It’s a simple setting with all the cheese from the original film and it’s everything we want it to be. It doesn’t veer off from the original and why should it, as we all love it as it is?
The cast are all strong and believable and shimmy in to all the classic moments with good humour and sensitivity. It's hard to believe that it's O'Reilly's professional debut as Johnny as he fills the shoes of his character perfectly.
France aka Baby is exactly as you expect - loveable, naive and optimistic.
It’s particularly comical as Baby and Johnny practice the lifts in the water. You can’t not help but laugh and love this simple timeless production, perfect for Dirty Dancing fans like me.
We all squealed when Johnny returns through a side door of the theatre and leaps on stage to do the final show with Frances/Baby.
Produced by Karl Sydow and written by Eleanor Bergstein - script writer of the phenomenally successful 1987 film starring Patrick Swayze and Jennifer Gray - the production features all the much-loved characters, original dialogue from the iconic film (plus extra scenes) and countless hit songs, including Hungry Eyes, Hey! Baby, Do You Love Me? and the heart stopping (I’ve Had) The Time Of My Life.
Dirty Dancing story
It’s the summer of 1963 and 17-year-old Frances ‘Baby’ Houseman is about to learn some major lessons in life - as well as a thing or two about dancing.
On holiday in New York’s Catskill Mountains with her older sister and parents, she shows little interest in the resort activities, and instead discovers her own entertainment when she stumbles across an all-night dance party at the staff quarters. Mesmerised by the raunchy dance moves and the pounding rhythms, Baby can’t wait to be part of the scene, especially when she catches sight of Johnny Castle, the resort dance instructor.
Baby’s life is about to change forever as she is thrown in at the deep end as Johnny’s leading lady both on-stage and off, and two fiercely independent young spirits from different worlds come together in what will be the most challenging and triumphant summer of their lives.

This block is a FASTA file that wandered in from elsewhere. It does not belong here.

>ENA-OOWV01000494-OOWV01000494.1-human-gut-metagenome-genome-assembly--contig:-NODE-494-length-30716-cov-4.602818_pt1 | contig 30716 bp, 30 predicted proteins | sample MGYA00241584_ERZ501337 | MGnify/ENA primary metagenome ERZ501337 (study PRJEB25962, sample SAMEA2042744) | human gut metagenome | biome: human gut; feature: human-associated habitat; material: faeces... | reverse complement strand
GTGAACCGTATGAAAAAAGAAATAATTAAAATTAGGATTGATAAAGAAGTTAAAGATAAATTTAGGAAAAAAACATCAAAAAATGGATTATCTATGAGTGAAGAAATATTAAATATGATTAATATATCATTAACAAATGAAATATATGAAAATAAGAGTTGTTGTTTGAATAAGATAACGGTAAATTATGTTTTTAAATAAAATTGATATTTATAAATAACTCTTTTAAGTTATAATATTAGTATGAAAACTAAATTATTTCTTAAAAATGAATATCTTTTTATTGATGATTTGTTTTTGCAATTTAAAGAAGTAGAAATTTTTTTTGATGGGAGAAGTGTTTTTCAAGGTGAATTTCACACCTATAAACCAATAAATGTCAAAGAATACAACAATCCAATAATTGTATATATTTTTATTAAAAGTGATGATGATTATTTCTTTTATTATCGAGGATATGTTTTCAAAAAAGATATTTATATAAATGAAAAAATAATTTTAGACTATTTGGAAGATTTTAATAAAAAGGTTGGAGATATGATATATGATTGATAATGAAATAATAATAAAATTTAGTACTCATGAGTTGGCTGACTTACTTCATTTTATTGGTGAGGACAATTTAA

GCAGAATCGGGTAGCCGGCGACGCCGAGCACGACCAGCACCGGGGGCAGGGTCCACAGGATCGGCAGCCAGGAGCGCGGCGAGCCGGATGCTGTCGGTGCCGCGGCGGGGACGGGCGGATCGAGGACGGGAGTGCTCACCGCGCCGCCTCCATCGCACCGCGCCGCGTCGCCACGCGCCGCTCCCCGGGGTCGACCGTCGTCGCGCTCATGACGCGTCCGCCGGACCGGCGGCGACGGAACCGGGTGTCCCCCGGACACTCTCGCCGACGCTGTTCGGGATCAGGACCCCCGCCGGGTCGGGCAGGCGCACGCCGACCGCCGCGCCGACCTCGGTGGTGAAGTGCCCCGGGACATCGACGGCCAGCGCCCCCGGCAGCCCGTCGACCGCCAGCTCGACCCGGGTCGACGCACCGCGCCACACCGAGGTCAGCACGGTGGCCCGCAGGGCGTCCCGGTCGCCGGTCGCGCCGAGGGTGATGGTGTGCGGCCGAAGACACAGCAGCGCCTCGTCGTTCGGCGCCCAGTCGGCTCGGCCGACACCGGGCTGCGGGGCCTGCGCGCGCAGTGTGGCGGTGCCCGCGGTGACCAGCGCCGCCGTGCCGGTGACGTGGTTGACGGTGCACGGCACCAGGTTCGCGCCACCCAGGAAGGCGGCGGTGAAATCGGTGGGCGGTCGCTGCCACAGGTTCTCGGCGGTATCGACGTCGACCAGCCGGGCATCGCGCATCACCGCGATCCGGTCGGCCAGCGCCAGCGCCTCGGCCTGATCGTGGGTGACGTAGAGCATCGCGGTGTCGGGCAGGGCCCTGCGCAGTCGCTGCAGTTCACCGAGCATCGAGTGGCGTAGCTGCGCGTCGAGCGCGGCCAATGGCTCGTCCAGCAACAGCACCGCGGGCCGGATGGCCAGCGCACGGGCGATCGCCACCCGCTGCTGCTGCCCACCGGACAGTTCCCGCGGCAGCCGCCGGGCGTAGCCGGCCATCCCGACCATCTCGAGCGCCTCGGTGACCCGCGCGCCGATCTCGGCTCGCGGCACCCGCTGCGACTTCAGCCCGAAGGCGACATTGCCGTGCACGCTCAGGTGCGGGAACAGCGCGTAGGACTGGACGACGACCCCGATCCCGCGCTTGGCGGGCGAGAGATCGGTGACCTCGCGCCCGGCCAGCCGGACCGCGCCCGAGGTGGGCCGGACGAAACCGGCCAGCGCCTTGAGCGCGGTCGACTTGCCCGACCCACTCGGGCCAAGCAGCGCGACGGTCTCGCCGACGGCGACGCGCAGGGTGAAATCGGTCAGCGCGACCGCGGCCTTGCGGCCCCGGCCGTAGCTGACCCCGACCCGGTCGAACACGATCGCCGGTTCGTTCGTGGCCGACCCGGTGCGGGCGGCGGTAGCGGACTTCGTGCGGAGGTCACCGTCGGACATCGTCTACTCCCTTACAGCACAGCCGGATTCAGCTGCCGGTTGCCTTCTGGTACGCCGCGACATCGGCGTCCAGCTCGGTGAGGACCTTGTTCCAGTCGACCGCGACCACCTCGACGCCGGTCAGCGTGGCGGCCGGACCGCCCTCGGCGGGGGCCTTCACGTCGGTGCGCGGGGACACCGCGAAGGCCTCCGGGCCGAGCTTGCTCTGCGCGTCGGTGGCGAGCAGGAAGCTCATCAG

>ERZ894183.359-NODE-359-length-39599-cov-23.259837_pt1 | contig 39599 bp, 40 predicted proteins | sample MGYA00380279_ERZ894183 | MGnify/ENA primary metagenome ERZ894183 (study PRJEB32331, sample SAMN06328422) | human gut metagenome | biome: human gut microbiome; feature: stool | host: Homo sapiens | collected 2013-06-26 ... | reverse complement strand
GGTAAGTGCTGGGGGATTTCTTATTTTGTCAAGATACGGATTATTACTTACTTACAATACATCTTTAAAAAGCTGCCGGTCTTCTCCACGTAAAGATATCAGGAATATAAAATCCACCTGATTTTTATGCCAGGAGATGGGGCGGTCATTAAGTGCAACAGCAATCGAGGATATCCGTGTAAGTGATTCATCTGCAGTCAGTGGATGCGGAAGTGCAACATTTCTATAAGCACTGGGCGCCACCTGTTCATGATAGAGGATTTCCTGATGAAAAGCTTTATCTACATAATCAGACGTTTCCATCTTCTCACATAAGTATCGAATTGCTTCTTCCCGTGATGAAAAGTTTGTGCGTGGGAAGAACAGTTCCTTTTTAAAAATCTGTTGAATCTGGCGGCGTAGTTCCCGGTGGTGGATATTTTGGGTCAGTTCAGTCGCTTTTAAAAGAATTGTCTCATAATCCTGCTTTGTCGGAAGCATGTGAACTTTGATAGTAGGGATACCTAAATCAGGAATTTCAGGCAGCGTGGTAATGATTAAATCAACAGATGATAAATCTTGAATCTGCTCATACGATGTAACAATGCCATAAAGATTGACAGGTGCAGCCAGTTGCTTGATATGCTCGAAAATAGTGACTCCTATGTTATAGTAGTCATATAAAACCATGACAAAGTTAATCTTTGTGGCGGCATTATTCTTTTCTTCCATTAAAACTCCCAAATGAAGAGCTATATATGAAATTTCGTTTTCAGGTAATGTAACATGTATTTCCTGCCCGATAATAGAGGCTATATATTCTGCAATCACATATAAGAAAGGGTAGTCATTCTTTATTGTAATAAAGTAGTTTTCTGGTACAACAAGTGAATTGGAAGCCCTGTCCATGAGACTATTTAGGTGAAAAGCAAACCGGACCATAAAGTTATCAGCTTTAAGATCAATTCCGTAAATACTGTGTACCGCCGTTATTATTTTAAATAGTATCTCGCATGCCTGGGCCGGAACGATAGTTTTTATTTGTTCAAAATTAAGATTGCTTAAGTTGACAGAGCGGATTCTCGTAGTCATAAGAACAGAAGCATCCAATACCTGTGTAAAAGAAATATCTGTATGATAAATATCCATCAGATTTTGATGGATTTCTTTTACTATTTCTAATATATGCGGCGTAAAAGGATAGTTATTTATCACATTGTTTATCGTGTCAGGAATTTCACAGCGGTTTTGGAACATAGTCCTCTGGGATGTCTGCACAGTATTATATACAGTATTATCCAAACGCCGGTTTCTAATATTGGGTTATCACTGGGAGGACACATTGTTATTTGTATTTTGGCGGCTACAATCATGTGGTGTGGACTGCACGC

You can’t help but want to join in playing Simon Says or learning to dance with them. Luckily, we were all up dancing in the auditorium at the end to finish the night off perfectly.
Dirty Dancing on Stage is everything you want it to be. And I promise you’ll be singing and dancing your way home… or maybe that’s just me.
I just want to watch it again and again!
Dirty Dancing - The Classic Story On Stage is at Leeds Grand Theatre from Monday 5 to Saturday 17 August 2019
Book online at leedsgrandtheatre.com or call Box Office on 0844 848 2700
7/20/2019 0 Comments
Julie Hesmondhalgh, Natalie Gavin, Jesse Jones and Tessa Parr are to perform in the world premiere of There Are No Beginnings, a Leeds Playhouse production by Yorkshire writer Charley Miles.
Directed by Amy Leach (Hamlet, Road, Romeo & Juliet, Leeds Playhouse), There Are No Beginnings will be the first production in the Bramall Rock Void, an intimate new theatre space created as part of the Playhouse’s capital redevelopment.
Leeds Playhouse Associate Director Amy Leach said: “Opening the Bramall Rock Void with There Are No Beginnings is a thrilling celebration of local talent. Charley Miles’ relationship began with us a number of years ago through our Furnace programme including being our Channel 4 Writer in Residence in 2017, during which she was inspired to write about what it was like to be a woman in Leeds at the time of so-called Yorkshire Ripper. She interviewed participants from our Older People’s programme and many of their stories have fed in to the narrative, creating an important and empowering story. It’s amazing to be starting the season with a production that is so rooted in the city, highlighting incredible female resilience and solidarity. The production lends itself beautifully to the Bramall Rock Void and I am honoured to be directing it with this stellar cast.”
There Are No Beginnings follows the lives of four women living in Leeds across the five years when Peter Sutcliffe dominated news headlines. The play highlights female fear, strength and survival, exploring women’s experiences during the late 1970s and shining a light on solidarity and activism born from the time, particularly the Reclaim the Night movement.